The presence of wife and child brought Johann further tribulation in his military career. The Jay Treaty concluded that year meant the United States took ownership of more dilapidated forts further northwest than West Point. Rivardi, as a seasoned engineer by that time, fell into the running to go an improve the newly acquired fortifications. From his petitions against such a move, we learn Maria was “exceedingly unhappy” but for her the situation deteriorated.
In the summer of 1796, Rivardi received his orders to proceed westwards to the frontier. Johann, Maria and little Ulrich began arduous journey northwest; their destination was Fort Mackinac, a small garrison on Mackinac Island straddling the gulf between Lakes Huron and Michigan. For the United States, the fortification represented the farthest most distant outpost on the frontier; for the Rivardi family the dismal spot represented their new home.
The journey to reach such a destination was arduous and difficult for any traveller in the eighteenth century let alone a sickly depressed mother and fledgling infant. First a stagecoach traversed the hundred miles of rough paths between Fort Clinton and Albany and then the nearly three-hundred miles onwards to Fort Oswego on the banks of Lake Ontario before a small boat took them across to Fort Niagara and another vessel ferried them across Lake Erie to Detroit. So far the seven hundred mile journey northwest had taken nine straight weeks and for Maria and Ulrich it must have been taxing.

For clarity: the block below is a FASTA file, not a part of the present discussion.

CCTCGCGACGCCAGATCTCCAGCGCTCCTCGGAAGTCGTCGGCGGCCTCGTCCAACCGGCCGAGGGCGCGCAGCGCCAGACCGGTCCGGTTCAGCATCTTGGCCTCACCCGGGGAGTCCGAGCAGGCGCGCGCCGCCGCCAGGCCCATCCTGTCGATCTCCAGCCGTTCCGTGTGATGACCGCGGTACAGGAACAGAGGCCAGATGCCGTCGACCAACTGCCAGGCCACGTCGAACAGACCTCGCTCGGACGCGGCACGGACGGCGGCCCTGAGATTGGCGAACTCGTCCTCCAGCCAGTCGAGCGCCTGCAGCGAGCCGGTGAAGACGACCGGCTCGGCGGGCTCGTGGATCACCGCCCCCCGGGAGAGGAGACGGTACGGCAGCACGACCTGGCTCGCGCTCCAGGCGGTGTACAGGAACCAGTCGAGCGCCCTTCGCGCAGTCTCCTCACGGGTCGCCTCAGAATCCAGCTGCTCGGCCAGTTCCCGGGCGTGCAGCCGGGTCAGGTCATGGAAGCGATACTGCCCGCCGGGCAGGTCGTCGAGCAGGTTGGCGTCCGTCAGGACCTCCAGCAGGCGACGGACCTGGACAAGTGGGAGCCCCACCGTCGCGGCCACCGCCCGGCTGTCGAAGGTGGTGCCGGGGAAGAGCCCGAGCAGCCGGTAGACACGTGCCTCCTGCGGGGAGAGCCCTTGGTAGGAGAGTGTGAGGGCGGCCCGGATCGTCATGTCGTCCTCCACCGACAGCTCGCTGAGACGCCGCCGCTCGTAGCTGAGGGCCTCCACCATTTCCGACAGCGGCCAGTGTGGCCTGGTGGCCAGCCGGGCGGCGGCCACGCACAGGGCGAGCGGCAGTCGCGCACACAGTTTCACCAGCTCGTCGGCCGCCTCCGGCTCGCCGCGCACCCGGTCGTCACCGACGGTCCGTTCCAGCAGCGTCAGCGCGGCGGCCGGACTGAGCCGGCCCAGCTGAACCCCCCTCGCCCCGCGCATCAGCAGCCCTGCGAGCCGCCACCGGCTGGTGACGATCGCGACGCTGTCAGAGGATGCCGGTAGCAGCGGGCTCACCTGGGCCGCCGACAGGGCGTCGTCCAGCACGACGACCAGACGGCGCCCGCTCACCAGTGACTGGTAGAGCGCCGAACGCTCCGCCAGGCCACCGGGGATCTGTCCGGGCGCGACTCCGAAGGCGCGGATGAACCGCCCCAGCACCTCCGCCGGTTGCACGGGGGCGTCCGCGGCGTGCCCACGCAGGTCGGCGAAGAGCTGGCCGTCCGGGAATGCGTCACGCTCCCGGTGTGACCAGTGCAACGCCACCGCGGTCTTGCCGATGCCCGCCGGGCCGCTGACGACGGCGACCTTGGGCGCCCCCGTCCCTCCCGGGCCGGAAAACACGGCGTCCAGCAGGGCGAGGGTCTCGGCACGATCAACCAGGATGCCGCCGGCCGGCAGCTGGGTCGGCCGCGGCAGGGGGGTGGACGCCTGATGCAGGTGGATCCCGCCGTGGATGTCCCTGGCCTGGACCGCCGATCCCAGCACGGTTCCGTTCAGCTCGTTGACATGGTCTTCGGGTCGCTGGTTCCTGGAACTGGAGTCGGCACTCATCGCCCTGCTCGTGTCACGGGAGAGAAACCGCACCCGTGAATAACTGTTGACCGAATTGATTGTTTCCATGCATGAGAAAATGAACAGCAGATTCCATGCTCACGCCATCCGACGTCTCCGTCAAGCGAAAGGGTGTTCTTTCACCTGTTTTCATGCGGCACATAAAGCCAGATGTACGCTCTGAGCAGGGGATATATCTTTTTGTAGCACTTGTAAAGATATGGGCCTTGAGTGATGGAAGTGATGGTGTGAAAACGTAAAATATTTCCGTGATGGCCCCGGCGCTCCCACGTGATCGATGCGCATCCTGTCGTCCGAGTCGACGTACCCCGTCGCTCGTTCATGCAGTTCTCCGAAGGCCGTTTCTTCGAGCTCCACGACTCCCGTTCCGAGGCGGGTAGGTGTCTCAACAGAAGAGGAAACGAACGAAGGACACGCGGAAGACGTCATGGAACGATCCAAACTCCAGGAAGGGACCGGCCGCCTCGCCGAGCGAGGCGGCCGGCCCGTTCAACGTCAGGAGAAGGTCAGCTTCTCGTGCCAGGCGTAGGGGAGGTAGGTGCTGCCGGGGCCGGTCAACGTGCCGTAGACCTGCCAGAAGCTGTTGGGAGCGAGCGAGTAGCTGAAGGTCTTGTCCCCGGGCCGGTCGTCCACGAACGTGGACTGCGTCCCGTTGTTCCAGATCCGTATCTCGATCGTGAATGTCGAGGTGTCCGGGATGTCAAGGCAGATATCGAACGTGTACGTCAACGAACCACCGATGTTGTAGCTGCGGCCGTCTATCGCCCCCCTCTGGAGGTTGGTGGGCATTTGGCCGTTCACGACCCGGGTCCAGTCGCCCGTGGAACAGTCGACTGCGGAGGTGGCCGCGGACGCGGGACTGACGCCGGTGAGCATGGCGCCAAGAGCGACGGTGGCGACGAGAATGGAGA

Their passage, however, was only halfway complete and the final trek up across to the tip of the Michigan peninsula still lay ahead since Lake Huron had already begun to freeze. As they arrived on 18 November 1796 at Fort Lernoult overlooking Detroit, however, Rivardi discovered that control of Fort Mackinac had been given over to another officer and instead he took subcommand of a legion of artillery cadets in Detroit.